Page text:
Around 40 percent of black 20-to-24-year-olds in Chicago are out of work and out of school today, compared with 7 percent of white 20-to-24 year-olds in Chicago.
Murders in Chicago increased by 58 percent between 2015 and 2016, and the number of nonfatal shootings grew by 43 percent, according to the University of Chicago Crime Lab.
In Chicago, unlike many global cities, the neighborhoods that struggled 30 years ago are still the neighborhoods that struggle today.
So while wealth is creeping into some poor neighborhoods in cities like New York or Los Angeles as upper-class people move back to cities, less gentrification has taken place in poor, black neighborhoods in Chicago.
In a study of Chicago published in the American Sociological Review, Sampson found that Chicago neighborhoods that were more than 40 percent black didn’t gentrify.
Dawson told me, “My mother was a big advocate of me getting out of the neighborhood.” Rather than going to his struggling neighborhood school, Dawson attended high school in the wealthy Lincoln Park neighborhood of Chicago.

The orginal article.

Summary of “A Cyberattack Hobbles Atlanta, and Security Experts Shudder”

Threat researchers at Dell SecureWorks, the Atlanta-based security firm helping the city respond to the ransomware attack, identified the assailants as the SamSam hacking crew, one of the more prevalent and meticulous of the dozens of active ransomware attack groups.
Dell SecureWorks and Cisco Security, which are still working to restore the city’s systems, declined to comment on the attacks, citing client confidentiality.
The SamSam group has been one of the more successful ransomware rings, experts said.
Cybersecurity experts estimate that criminals made more than $1 billion from ransomware in 2016, according to the F.B.I. Then, last May, came the largest ransomware assault recorded so far: North Korean hackers went after tens of thousands of victims in more than 70 countries around the world, forcing Britain’s public health system to reject patients, paralyzing computers at Russia’s Interior Ministry, at FedEx in the United States, and at shipping lines and telecommunications companies across Europe.
Attempted ransomware attacks against local governments in the United States have become unnervingly common.
Experts said government officials needed to be more aggressive about preventive measures, like training employees to spot and sidestep “Phishing” attempts meant to trick them into opening the digital door for ransomware.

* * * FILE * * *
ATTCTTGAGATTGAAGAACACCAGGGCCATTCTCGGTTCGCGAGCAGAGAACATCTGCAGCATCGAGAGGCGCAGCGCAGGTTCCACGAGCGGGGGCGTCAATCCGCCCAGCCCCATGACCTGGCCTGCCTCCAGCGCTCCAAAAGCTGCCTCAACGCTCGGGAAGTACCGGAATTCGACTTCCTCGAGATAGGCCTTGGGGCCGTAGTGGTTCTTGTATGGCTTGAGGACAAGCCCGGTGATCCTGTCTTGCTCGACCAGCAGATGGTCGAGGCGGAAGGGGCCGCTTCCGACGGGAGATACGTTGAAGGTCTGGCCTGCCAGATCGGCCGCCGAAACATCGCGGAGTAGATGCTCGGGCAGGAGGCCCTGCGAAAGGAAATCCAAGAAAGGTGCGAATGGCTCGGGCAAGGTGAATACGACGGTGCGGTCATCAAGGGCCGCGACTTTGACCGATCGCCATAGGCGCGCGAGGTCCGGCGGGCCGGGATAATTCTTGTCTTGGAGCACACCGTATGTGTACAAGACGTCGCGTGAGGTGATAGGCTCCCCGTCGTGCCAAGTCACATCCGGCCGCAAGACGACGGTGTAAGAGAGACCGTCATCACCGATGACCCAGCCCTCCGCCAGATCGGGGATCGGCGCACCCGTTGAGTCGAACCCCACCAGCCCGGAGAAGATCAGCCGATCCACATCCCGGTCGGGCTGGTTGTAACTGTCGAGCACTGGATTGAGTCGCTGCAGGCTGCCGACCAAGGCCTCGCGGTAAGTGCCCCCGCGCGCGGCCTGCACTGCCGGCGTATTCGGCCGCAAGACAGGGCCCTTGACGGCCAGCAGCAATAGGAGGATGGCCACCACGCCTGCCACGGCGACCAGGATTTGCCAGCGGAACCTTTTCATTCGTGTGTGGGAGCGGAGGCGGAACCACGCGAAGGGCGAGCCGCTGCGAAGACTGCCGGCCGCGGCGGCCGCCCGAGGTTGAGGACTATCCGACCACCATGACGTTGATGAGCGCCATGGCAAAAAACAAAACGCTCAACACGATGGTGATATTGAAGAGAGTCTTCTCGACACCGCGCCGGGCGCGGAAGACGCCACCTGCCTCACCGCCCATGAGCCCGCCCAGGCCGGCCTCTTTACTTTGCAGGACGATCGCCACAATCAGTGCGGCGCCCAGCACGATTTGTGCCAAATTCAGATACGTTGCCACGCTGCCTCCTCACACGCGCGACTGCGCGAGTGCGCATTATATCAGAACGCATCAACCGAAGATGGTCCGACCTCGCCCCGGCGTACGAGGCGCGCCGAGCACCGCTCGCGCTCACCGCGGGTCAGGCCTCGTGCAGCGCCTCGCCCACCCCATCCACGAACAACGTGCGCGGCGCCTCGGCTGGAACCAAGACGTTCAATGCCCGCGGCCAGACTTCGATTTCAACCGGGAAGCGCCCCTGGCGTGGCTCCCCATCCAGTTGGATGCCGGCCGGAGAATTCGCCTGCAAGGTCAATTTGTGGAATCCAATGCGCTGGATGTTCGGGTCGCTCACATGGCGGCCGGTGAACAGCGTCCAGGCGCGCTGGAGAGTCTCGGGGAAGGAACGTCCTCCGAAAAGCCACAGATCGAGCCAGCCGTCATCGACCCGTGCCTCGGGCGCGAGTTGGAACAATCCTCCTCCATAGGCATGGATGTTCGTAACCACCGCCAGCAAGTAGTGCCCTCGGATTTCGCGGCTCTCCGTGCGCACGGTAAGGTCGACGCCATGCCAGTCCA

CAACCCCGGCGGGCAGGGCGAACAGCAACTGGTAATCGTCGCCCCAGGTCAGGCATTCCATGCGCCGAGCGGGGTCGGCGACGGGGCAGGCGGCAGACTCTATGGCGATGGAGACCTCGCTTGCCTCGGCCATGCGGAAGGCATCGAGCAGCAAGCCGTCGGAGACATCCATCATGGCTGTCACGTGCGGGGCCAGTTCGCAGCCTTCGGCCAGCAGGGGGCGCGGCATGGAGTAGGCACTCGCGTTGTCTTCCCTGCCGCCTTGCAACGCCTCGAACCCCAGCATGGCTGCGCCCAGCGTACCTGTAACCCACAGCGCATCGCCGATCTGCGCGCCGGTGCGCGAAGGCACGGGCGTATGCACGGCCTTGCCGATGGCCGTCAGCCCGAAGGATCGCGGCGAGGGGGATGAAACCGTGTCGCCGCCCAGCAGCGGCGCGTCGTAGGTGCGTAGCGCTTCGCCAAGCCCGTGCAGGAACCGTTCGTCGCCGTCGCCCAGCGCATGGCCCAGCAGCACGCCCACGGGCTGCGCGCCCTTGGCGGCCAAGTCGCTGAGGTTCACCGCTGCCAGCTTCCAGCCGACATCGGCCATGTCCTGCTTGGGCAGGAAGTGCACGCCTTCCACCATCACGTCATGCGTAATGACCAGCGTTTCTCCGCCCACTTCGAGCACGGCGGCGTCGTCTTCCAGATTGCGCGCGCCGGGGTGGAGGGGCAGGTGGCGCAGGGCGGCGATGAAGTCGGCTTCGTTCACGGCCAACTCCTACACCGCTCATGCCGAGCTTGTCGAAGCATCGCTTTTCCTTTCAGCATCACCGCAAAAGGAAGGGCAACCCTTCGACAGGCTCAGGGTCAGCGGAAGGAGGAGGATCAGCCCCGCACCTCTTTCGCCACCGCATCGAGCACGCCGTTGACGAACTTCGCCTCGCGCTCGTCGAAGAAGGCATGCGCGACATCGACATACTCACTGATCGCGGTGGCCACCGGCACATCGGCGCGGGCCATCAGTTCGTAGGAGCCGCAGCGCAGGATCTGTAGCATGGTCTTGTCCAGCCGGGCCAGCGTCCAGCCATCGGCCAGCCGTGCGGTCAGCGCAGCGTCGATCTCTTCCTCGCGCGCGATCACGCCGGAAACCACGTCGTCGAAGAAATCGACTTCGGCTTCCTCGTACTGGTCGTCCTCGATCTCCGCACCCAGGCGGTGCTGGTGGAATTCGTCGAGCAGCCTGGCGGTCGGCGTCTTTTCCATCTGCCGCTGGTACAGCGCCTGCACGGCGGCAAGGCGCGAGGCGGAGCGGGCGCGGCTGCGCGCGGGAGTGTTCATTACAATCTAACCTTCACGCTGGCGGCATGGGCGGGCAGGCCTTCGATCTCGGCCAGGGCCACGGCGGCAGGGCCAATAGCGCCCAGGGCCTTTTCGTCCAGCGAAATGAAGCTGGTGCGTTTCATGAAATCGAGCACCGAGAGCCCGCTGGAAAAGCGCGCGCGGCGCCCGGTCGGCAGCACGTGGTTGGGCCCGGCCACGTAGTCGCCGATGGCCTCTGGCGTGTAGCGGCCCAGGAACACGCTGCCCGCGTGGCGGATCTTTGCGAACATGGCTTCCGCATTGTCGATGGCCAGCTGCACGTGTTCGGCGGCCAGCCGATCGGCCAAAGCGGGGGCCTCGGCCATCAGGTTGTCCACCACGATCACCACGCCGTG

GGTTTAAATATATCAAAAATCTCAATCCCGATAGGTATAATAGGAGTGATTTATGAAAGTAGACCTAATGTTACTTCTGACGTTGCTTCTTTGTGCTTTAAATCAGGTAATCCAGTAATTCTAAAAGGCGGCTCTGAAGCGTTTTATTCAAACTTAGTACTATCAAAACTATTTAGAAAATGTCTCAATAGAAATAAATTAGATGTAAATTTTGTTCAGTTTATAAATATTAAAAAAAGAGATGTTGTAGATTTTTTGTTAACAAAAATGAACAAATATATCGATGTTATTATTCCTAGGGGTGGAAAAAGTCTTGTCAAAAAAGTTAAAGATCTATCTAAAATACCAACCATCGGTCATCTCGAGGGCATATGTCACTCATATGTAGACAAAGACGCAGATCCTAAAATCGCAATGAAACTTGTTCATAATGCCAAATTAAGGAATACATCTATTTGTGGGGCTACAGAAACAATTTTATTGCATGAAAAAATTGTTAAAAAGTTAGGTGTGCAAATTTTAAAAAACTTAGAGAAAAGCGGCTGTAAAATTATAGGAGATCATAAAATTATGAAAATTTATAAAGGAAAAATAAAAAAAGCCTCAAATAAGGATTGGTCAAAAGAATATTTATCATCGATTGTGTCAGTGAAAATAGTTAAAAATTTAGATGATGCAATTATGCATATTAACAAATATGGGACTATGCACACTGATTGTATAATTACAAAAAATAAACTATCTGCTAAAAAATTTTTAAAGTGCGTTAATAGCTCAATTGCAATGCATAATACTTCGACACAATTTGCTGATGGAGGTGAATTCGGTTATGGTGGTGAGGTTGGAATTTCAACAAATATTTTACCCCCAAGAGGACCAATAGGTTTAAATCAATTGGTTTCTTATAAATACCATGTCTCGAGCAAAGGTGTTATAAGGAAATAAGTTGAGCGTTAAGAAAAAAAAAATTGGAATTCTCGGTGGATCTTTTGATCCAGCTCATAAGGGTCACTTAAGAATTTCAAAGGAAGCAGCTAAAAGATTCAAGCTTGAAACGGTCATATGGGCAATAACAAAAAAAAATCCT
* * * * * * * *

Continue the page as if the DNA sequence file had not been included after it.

During the ransomware attack, local leaders have sometimes been able to do little but chuckle at a predicament that was forcing the city to turn the clock back decades.
Security researchers trying to combat ransomware have noticed a pattern in SamSam’s attacks this year: Some of the biggest have occurred around the 20th of the month.

The orginal article.

Summary of “Death in Wilmington”

New Castle County, which includes Wilmington and its suburbs, is nearly two-thirds white; the city of Wilmington, on the other hand, was 58 percent black as of the 2010 census.
Wilmington City Council President Hanifa Shabazz told me that these factors, among others, have contributed to the spike in gun violence in Wilmington.
In December 2013 she spearheaded a unanimously passed resolution to bring in the CDC to study the crisis in Wilmington – not as a gun issue, but as a matter of public health.
These are tragically common stories, as a majority of the shootings in Wilmington go unsolved; the News Journal reported earlier this year that only 38 percent of shootings in Wilmington were cleared, as opposed to a 60 percent clearance nationally.
“If our officers were more careful [with guns], then maybe people in the city of Wilmington would be more careful with how they use guns,” she said.
According to Bureau of Alcohol, Tobacco, Firearms, and Explosives statistics, 388 guns were traced and recovered in Wilmington in 2016, out of more than 1,000 in the state overall.